Clause combination

Clause combination

Clause combination IND + DEP definition A clause combination is a formula that characterizes a sentence. Every clause combination has three elements: The number of independent clauses in the sentence (IND); A plus sign (+); The number of dependent clauses in the sentence (DEP). Clause combination = IND + DEP

Every sentence has a clause combination with these three elements. IND+DEP The three elements of a clause combination always appear in this order: IND+DEP. In terms of clause combination, 1+2 2+1. How do two such sentences differ? The first sentence has only one independent clause (1+2) while the second has two (2+1). In addition, the first sentence has two dependent clauses (1+2) while the second has

just one (2+1). Maintaining the proper order of the elements is essential. How many clauses in a sentence? How does one determine the number of clauses in a sentence? Fact: Every clause has its own subject-verb combination. Number of clauses = number of subject-verb combinations To determine the number of clauses in a sentence,

identify the number of subject-verb combinations in the sentence. Once you know the number of subject-verb combinations, you know the number of clauses. Then you can determine the clause combination. Example 1 Consider this example: Every clause has its own subject-verb combination. How many subject-verb combinations appear in verb

this example?subject 1 clause (common noun) has Subject-verb combinations = 1 1 subject-verb combination = 1 clause: Every clause has its own subject-verb combination

Example 1: another view Example 2 Consider this example: At 8:00 a.m., Theo rinsed their bowls in the sink, placed the milk and juice back in the fridge, walked to the den, and kissed his mom on the cheek. (Grisham, 2011, p. 4) subject-verb combinations subject 1 Theo (proper

noun) verb rinsedplacedwalked kissed 1 subject-verb combination = 1 clause Example 2: another view Example 3 Consider this example: It was early spring and the air was crisp and

cool. (Grisham, 2011, p. 5) subject-verb combinations subject verb 1 It (pronoun) was 2 air (common noun)

was 2 subject-verb combinations = 2 clauses. clause 1 It was early spring 2 the air was crisp and cool Example 3: another view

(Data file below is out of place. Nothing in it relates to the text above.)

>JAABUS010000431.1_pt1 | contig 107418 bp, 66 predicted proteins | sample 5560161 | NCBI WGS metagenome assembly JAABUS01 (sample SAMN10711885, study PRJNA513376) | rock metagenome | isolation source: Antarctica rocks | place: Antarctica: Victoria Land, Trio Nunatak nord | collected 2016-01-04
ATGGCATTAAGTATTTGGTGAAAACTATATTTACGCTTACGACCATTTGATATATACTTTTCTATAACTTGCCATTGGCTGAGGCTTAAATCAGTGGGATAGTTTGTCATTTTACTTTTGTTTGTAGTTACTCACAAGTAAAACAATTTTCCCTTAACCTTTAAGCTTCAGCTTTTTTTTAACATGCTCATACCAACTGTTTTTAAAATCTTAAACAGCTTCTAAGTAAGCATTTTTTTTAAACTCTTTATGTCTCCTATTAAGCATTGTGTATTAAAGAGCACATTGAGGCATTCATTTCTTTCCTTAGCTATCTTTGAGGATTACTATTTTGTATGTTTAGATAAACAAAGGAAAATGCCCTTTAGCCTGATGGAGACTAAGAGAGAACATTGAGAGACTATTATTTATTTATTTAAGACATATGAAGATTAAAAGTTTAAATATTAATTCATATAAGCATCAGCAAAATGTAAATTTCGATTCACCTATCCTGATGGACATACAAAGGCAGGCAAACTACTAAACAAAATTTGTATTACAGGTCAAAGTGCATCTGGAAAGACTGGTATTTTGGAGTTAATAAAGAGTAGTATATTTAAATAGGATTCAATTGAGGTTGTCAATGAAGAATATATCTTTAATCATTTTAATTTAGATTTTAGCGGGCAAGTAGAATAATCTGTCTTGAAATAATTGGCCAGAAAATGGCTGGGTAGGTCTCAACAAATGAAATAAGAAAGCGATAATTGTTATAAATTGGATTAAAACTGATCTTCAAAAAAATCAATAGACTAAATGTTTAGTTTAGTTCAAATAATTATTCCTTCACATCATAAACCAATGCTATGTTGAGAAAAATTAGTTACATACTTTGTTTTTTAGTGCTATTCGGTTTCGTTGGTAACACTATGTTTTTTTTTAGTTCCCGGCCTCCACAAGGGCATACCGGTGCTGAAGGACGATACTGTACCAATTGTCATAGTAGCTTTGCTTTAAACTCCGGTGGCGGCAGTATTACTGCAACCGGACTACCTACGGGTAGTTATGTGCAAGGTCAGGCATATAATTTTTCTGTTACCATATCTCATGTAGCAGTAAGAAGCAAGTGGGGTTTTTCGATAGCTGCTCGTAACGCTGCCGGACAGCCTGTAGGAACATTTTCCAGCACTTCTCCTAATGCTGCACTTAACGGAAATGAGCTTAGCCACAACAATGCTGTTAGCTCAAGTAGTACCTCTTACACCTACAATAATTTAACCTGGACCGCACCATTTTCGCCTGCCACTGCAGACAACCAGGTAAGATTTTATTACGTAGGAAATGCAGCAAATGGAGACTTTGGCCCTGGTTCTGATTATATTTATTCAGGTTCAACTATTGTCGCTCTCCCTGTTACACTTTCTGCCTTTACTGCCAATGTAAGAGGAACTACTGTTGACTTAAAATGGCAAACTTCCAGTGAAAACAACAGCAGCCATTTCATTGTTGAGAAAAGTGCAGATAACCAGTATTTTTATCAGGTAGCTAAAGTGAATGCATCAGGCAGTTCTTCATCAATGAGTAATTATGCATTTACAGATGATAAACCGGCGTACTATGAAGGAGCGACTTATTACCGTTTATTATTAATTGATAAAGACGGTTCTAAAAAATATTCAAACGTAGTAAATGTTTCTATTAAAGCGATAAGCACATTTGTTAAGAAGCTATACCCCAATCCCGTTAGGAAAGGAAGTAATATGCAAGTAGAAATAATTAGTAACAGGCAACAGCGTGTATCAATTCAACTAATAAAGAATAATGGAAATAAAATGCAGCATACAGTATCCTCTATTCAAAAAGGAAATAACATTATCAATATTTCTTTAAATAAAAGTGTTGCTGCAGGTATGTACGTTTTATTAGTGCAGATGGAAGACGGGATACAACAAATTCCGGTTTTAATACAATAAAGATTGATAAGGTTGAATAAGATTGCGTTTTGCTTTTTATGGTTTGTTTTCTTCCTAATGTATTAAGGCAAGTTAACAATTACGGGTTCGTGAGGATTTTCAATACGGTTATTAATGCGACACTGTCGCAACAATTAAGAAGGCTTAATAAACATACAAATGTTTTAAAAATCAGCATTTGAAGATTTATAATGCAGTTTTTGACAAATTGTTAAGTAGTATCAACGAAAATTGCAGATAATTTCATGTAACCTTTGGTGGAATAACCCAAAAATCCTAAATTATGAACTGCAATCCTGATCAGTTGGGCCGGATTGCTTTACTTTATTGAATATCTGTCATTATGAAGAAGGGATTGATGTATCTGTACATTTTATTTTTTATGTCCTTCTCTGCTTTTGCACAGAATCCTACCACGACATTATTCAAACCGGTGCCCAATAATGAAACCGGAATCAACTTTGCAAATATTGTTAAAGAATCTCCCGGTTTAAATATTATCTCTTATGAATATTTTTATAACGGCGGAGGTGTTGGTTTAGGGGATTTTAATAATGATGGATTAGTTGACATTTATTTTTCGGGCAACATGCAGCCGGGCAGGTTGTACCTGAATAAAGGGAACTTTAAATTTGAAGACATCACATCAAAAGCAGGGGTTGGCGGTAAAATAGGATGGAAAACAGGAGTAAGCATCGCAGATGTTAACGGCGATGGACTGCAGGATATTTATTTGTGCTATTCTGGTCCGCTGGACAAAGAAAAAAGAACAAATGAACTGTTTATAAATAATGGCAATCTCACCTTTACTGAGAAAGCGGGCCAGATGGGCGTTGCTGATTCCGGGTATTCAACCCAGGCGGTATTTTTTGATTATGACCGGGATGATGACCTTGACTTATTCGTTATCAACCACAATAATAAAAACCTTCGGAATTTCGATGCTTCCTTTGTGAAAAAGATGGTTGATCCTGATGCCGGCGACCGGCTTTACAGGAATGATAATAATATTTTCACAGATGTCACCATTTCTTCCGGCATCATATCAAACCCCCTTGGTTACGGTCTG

Example 4 Consider this sentence: When she saw him she smiled and put a hand over her mouth. (Grisham, 2011, p. 7) subject-verb combinations subject verb 1 she (pronoun)

saw 2 she (pronoun) smiledput 2 subject-verb combinations = 2 clauses clause 1 When she saw him 2

she smiled and put a hand over her mouth Example 4: another view Example 5 Consider this sentence: She had moved to Strattenburg three years earlier when her husband, also from Cameroon, took a job at the local college where he taught languages. (Grisham, 2011, p. 17)

subject-verb combinations subject 1 She (pronoun) 2 husband (common noun) 3 he (pronoun) verb had moved took taught Example 5 (continued)

Consider this sentence: She had moved to Strattenburg three years earlier when her husband, also from Cameroon, took a job at the local college where he taught languages. (Grisham, 2011, p. 17) 3 subject-verb combinations = 3 clauses 1 2 3 clause

She had moved to Strattenburg three years earlier when her husband, also from Cameroon, took a job at the local college where he taught languages Example 5: another view Example 6 Consider this sentence: Some of her clients were from Central America, and when Theo saw them at the office

he was ready to practice. (Grisham, 2011, p. 17) subject-verb combinations subject verb 1 Some (pronoun) were 2 Theo (proper noun) saw 3 he (pronoun) was Example 6 (continued) Consider this sentence: Some of her clients were from Central

America, and when Theo saw them at the office he was ready to practice. (Grisham, 2011, p. 17) 3 subject-verb combinations = 3 clauses clause 1 Some of her clients were from Central America 2 when Theo saw them at the office 3 he was ready to practice Example 6: another view

Example 7 Consider this sentence: You have a crucial eyewitness whose testimony could potentially change the outcome of the trial, and you have one person who knows about this eyewitness. (Grisham, 2011, p. 186) subject-verb combinations subject verb 1 You (pronoun)

have 2 testimony (common noun) could change 3 you (pronoun) have

4 who (pronoun) knows Example 7 (continued) Consider this sentence: You have a crucial eyewitness whose testimony could potentially change the outcome of the trial, and you have one person who knows about this eyewitness. (Grisham, 2011, p. 186) 4 subject-verb combinations = 4 clauses clause

1 You have a crucial eyewitness 2 whose testimony could potentially change the outcome of the trial 3 you have one person

4 who knows about this eyewitness Example 7: another view Clause combination Every sentence has a clause combination. Clause combination = IND + DEP Maintaining the proper order of the elements is essential. In terms of clause combination, 1+2 2+1.

Number of clauses = number of subject-verb combinations Once you know the number of subject-verb combinations, you know the number of clauses. Then you can determine the clause combination. Clause combination = IND + DEP References Grisham, J. (2011). Theodore Boone: Kid lawyer. New York: Puffin Books.

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